The “What’s Different?” Series: Good Hotel, San Francisco

Good Hotel in San Francisco is a proper city hotel quite deserving of its name. Located in a charmingly seedy area of town, it is linked with the hotel across the street where you can make use of the pool or gym, or dine in its burger restaurant. SoMa, as the neighborhood is called for its location South of Market Street, can be a rough side of town, complete with vagrants and other unique individuals that make people-watching there a veritable adventure. The Good Hotel embraces this inner-city vibe, and is designed with attention to enriching the environment and local community.

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The “What’s Different?” Series: Mark Spencer Hotel, Portland

Meeting with the Sales Director at the Mark Spencer Hotel in Portland, Oregon was an eye opener, yet again, to Portland’s general commendability as a city. During our discussion he obliged my interest in the green aspects of the hotel, which are excellent, but he also conveyed a sense that “this is just how things are done here.” Portland’s strong culture of sustainable thinking and environmental awareness are reflected in the mores of the community and business climate. This was an interesting take-away from my visit with the Mark Spencer Hotel: since the hotel’s commitments to operating sustainably are practically the norm in such a progressive city as Portland, they didn’t seem so different. Furthermore, the city, with its wealth of expertise, familiarity and expectations with regards to ‘green living,’ lends itself to a highly integrated approach to sustainable business, proving to be quite comprehensive and genuine in the example of the Mark Spencer Hotel.

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The “What’s Different?” Series: Delta Vancouver Suites

I was already snapping photos of the signage in the lobby when I was greeted by the Sales Manager at the Delta Vancouver Suites. She was happy to discuss the many green initiatives and practices at the property, and I was eager to learn them. As a conversation with one of the hotel’s managers, this visit was perhaps more informative than my previous night spent as a guest of the Century Plaza.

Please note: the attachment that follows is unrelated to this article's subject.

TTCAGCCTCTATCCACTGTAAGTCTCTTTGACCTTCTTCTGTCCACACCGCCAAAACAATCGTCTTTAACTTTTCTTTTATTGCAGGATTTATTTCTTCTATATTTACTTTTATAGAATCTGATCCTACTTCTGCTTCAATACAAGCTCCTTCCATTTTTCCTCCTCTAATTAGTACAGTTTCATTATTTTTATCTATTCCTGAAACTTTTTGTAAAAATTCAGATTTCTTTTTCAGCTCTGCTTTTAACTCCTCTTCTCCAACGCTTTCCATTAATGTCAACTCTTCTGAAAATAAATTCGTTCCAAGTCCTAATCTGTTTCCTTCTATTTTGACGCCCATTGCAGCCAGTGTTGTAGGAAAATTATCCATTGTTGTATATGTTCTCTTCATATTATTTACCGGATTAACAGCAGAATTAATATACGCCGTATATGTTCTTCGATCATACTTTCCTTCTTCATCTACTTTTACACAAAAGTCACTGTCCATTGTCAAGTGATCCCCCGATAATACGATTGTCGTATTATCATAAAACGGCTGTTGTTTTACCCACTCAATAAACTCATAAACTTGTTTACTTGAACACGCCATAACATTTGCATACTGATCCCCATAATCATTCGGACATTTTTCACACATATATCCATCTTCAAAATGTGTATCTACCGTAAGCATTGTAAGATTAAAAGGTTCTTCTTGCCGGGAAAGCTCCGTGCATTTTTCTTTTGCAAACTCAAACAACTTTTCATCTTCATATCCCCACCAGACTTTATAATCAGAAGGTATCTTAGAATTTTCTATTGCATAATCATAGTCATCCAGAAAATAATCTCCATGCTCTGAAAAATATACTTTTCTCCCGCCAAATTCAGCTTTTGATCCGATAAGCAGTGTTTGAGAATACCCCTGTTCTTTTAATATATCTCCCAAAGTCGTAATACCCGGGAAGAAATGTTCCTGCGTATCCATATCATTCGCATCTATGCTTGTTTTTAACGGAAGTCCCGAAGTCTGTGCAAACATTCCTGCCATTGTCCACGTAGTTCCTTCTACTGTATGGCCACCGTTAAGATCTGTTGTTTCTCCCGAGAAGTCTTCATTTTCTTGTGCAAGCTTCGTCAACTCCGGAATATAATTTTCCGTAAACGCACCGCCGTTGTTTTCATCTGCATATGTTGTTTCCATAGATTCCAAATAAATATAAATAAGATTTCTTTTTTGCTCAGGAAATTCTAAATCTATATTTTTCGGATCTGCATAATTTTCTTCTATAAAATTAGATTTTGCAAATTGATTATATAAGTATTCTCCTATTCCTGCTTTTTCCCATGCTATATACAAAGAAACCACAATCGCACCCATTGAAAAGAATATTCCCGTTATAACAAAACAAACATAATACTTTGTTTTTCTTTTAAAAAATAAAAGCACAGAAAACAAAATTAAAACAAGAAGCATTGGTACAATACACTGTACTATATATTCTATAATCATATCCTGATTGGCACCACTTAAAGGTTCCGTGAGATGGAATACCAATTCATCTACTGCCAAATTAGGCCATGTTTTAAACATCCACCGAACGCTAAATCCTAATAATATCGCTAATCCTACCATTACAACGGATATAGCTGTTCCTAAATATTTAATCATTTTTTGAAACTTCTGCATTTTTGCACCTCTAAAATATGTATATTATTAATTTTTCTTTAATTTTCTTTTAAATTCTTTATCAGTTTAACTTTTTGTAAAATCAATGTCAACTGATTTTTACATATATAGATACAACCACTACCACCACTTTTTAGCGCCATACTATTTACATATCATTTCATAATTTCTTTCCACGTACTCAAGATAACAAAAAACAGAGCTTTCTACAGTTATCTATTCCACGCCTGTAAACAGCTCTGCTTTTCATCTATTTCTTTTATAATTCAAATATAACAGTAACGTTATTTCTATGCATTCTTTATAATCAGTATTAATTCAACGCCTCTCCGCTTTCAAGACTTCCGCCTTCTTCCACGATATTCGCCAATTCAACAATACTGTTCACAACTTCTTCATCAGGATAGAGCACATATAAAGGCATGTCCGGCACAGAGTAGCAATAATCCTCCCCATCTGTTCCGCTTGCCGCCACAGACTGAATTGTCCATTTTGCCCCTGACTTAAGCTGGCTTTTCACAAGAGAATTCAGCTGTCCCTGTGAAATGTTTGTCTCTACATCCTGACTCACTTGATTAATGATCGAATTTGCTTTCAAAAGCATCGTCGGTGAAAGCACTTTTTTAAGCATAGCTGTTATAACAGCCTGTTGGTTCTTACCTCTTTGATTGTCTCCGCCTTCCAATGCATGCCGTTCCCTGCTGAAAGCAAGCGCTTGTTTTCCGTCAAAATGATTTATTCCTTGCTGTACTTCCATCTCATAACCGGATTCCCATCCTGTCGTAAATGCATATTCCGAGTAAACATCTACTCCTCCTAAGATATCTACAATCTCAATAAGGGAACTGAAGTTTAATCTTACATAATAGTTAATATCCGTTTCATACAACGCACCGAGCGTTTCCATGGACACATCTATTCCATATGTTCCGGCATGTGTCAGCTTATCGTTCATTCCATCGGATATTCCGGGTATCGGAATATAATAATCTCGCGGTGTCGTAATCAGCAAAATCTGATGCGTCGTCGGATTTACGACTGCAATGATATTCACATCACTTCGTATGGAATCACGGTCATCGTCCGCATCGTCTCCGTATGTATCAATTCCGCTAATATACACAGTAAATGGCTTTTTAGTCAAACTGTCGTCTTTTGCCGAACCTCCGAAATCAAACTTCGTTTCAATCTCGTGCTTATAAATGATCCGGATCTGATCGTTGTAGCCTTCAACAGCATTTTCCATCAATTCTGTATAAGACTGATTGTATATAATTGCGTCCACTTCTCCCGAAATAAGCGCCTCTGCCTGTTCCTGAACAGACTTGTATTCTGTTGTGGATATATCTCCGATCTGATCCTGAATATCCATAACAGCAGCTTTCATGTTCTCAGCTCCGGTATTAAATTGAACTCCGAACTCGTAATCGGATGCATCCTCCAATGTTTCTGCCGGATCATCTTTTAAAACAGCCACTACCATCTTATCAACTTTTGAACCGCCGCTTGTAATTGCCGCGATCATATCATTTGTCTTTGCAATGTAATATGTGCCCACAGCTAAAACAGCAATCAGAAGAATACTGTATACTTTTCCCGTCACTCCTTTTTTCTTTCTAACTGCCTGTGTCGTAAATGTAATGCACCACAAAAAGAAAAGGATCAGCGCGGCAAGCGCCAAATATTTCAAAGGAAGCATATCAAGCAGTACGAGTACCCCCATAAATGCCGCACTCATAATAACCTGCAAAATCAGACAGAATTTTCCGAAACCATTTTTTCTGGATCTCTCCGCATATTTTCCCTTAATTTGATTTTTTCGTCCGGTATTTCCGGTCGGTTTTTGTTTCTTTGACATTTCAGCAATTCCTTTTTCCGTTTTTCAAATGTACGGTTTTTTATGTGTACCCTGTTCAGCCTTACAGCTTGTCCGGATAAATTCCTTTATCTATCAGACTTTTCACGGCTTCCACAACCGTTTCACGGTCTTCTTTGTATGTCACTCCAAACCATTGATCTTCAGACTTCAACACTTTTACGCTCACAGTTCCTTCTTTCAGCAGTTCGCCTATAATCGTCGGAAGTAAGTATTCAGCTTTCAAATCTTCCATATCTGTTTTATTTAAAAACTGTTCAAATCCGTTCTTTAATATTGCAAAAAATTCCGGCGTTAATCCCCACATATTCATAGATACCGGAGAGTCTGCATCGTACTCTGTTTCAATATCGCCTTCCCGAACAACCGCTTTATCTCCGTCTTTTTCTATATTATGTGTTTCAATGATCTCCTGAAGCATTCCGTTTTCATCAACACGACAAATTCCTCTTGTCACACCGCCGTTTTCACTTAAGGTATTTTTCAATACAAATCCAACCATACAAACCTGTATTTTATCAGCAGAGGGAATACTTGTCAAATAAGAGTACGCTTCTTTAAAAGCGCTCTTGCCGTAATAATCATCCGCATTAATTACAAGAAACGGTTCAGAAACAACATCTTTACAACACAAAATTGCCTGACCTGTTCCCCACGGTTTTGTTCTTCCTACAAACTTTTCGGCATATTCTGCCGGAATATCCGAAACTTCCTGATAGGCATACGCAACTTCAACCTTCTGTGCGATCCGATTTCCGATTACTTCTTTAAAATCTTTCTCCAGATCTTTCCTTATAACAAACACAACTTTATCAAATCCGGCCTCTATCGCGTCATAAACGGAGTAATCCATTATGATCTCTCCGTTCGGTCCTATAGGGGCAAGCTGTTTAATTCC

The last of the in-room plastic water bottles

We started with a tour of guest rooms, which get great natural light and where she explained that the hotel was in the process of phasing out plastic water bottles, newspapers and coffee makers in guest rooms. The water bottles are replaced with filtered tap in reusable bottles, and newspaper and coffee available on request or in the lobby.

Over a tasty lunch I gained some insight into the employee perspective. Continue reading

The “What’s Different?” Series: Century Plaza, Vancouver

As my first of the trip, I checked into the Century Plaza Hotel & Spa in Vancouver with ears piqued and eyes peeled, self-inducing a sensitivity to visible manifestations of the hotel’s “green” commitment. But nothing about the lobby seemed different from your average hotel: reception, elevator bank, informational television screens, a café, a spa – it all seemed quite deluxe.

Then I arrived in the room. Continue reading

The “What’s Different?” Series: An Exploration of Green Hotels in Western North America

With links to so many globally impactful human activities, such as transportation, lodging, foodservice and agriculture, the tourism industry is uniquely positioned to effect a paradigm shift toward this thing called sustainability. Buzzword though it is, sustainability has perhaps too many potential concrete applications to be easily defined in abstract terms. With a certain root sense of lasting or enduring, and more current denotations that are important in a global way, sustainability can be manifested in many real ways through business.

Finding myself motivated by applications of this concept in hospitality businesses, I set upon a mini-quest during the summer, making a series of five visits to hotels that do it well.

In the What’s Different Series, I will recount site visits and room-nights in hotels that have incorporated a commitment to sustainability into their communications and business identities, with the goal of identifying just what’s different? In hotels where I stayed a night, I’ll evaluate what sets the guest experience apart, if anything, from the experience at an “ordinary” hotel. Are there sacrifices? Perks? For the hotels that granted me a conversation and site visit, I’ll cover more about what they actually do differently in operations. What are the policies? How are the employees involved?

With its so many facets, hospitality has the opportunity to set a wide variety of examples of sustainable business. Looking forward and working forward, the questions I’m asked (mostly by myself in rumination), boil down to: what consists of sustainability in hospitality, and how do we get more companies to do it? Continue reading